A European Commissioner for the first time said openly on Friday that the controversial Anti-Counterfeiting Trade Agreement (ACTA) is more or less dead in the water.
"We are now likely to be in a world without SOPA [Stop Online Piracy Act] and without ACTA," Digital Agenda Commissioner Neelie Kroes said in a speech to bloggers and Web entrepreneurs in Berlin.
ACTA is an international anti-piracy agreement that was signed by the European Union, the U.S. and nine other countries in January. It will enter into force after ratification by six of the signatory states, but so far none have done so. In the E.U., the deal must be approved by the European Parliament before it can become law.
Following widespread protests across Europe, which Kroes described as "a wake up call," most E.U. parliamentarians look set to vote against ACTA at a plenary session in June or July. The main concern with the accord relates to the digital chapter, which would allow countries to force ISPs to hand over information about their customers' online activities if they are suspected of breaching copyright.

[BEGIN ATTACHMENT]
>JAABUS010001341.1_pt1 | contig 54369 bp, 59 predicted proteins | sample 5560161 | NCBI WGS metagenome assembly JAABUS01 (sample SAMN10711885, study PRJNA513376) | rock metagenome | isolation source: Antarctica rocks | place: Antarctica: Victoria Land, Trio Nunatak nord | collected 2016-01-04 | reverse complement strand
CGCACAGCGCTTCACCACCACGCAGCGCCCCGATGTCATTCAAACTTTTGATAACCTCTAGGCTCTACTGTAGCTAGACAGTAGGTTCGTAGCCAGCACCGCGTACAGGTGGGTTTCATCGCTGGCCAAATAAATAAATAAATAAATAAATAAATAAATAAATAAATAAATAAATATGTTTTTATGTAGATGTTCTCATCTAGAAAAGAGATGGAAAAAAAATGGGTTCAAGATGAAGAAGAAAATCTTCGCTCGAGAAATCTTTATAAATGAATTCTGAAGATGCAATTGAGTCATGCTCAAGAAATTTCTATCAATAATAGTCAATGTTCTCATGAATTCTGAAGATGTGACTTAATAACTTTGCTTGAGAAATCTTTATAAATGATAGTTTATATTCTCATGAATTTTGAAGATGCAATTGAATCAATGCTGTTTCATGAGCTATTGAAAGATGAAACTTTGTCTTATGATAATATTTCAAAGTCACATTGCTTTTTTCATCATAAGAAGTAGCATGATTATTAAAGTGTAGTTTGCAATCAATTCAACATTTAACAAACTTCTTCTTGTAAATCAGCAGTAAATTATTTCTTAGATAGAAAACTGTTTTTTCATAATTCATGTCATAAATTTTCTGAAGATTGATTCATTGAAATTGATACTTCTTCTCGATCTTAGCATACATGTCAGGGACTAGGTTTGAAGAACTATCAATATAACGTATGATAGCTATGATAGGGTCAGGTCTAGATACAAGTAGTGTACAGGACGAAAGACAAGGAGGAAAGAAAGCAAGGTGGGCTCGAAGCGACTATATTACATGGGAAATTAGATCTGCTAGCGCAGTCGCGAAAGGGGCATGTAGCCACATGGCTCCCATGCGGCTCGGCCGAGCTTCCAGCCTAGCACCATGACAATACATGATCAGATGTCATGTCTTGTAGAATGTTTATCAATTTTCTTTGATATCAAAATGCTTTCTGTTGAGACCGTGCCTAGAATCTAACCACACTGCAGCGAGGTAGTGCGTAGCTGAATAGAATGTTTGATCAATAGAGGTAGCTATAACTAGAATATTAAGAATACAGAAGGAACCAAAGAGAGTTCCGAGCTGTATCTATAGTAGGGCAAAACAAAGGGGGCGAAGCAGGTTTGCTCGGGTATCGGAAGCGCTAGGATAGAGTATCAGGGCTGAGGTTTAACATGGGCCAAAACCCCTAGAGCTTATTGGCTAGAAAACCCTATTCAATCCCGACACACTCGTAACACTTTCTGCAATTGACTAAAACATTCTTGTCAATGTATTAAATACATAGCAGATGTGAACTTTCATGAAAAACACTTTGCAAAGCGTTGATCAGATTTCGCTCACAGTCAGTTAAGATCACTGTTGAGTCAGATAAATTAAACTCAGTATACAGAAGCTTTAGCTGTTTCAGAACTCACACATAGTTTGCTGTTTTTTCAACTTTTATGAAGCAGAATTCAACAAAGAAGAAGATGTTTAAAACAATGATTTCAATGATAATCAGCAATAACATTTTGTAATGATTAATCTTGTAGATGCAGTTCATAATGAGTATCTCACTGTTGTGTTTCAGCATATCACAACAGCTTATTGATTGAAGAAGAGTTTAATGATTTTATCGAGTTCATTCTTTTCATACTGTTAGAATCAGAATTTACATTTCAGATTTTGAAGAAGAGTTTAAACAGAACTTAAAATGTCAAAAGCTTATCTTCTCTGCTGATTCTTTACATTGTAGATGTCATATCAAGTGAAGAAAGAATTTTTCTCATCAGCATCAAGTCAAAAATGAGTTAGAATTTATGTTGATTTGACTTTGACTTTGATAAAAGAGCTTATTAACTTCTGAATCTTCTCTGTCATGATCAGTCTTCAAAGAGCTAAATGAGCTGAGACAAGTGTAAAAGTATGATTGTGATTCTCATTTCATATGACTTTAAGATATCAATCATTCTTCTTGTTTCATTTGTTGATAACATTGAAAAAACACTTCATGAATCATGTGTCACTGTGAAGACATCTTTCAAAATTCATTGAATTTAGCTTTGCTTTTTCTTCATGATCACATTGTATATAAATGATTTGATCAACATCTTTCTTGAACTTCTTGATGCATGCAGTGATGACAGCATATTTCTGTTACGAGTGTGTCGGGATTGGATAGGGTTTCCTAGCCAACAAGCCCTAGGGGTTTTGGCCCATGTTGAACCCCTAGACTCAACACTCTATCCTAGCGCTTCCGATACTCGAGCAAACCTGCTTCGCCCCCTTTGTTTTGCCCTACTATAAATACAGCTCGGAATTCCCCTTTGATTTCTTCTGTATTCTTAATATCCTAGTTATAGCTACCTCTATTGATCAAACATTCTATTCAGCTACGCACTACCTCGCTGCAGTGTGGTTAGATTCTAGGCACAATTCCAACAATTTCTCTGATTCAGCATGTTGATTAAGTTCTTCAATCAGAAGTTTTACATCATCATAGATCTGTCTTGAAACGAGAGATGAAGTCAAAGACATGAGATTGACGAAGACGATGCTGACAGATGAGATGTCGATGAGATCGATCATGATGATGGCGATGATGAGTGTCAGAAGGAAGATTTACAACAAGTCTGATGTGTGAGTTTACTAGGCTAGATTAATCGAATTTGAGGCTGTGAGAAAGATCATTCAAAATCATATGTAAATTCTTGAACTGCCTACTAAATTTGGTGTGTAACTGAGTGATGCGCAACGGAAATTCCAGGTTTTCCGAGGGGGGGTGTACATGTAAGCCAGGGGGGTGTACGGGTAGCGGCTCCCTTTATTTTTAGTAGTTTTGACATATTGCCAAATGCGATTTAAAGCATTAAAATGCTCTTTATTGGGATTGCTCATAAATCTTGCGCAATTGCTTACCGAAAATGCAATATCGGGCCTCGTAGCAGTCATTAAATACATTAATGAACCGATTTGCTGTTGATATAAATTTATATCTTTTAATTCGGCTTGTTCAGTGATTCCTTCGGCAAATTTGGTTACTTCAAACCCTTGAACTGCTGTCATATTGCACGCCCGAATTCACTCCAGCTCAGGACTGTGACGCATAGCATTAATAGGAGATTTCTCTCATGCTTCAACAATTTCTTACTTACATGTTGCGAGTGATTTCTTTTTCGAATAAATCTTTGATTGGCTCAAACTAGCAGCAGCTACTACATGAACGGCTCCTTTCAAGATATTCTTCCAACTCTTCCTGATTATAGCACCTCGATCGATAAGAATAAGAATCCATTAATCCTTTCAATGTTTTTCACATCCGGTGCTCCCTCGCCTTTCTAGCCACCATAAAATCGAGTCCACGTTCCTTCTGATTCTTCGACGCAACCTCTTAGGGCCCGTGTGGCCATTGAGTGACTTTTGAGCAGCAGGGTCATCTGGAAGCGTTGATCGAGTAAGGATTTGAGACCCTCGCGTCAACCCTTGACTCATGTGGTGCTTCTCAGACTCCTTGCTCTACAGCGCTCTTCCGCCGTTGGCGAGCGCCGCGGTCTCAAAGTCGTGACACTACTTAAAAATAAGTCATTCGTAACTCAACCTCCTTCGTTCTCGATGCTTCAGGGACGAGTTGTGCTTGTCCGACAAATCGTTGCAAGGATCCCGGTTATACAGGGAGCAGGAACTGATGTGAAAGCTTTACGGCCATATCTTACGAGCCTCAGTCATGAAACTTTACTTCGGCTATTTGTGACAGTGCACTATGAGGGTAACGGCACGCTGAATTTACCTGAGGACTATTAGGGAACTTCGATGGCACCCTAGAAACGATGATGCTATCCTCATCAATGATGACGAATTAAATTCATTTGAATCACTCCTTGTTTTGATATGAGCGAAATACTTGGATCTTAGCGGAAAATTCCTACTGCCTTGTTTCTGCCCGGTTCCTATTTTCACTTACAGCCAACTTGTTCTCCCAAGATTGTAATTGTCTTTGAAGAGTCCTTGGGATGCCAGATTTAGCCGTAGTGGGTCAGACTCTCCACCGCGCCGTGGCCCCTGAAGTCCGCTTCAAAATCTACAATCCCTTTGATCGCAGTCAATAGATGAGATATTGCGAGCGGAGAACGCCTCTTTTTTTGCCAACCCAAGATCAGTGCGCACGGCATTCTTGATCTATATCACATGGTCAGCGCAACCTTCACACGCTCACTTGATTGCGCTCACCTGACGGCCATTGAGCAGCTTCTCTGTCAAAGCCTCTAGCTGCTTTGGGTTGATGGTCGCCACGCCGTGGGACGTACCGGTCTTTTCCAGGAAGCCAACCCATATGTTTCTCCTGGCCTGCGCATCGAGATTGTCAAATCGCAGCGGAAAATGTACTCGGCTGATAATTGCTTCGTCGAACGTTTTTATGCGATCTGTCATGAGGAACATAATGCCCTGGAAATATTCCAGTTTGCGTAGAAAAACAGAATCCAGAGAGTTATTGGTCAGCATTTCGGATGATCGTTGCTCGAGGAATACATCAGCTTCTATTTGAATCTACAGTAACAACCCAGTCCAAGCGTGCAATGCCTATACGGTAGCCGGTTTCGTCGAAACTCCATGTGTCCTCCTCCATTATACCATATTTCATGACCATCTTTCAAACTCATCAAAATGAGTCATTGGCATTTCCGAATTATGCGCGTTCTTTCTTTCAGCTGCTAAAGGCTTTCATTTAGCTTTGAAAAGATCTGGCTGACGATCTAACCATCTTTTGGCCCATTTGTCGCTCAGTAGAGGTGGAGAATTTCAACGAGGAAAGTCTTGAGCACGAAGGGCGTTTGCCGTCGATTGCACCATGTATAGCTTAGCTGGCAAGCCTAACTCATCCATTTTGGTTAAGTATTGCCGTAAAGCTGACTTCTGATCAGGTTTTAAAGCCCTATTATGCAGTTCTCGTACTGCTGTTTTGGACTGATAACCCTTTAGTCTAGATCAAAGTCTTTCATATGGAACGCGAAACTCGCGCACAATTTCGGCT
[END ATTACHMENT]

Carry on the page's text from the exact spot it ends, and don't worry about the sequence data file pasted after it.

In an effort to appease critics, the Commission, which negotiated the agreement on behalf of the E.U., has asked the European Court of Justice to rule on whether the deal is compatible with E.U. law. Trade Commissioner Karel de Gucht has urged the Parliament to delay voting on ACTA until after it has ruled. But, as observed by Kroes on Friday, that seems unlikely to happen.
The top digital agenda policy maker also criticized "out-of-date rules and practices -- like those on copyright licensing. Of course, changing for the digital age doesn't mean always giving material away free of charge. But it does mean we need to be open to new approaches," she said.
"We need to wake up and smell the coffee," said Kroes advocating a free and open Internet. "But that is not the same as being a lawless wild west."
Last month, the independent European Data Protection Supervisor said that ACTA lacked precision about what measures could be used to tackle infringements of intellectual property rights online and could result in a processing of personal data by ISPs that goes beyond what is allowed under E.U. law.
Kroes comments on Friday indicate that at least some policy makers within the Commission also accept that the deal is dead.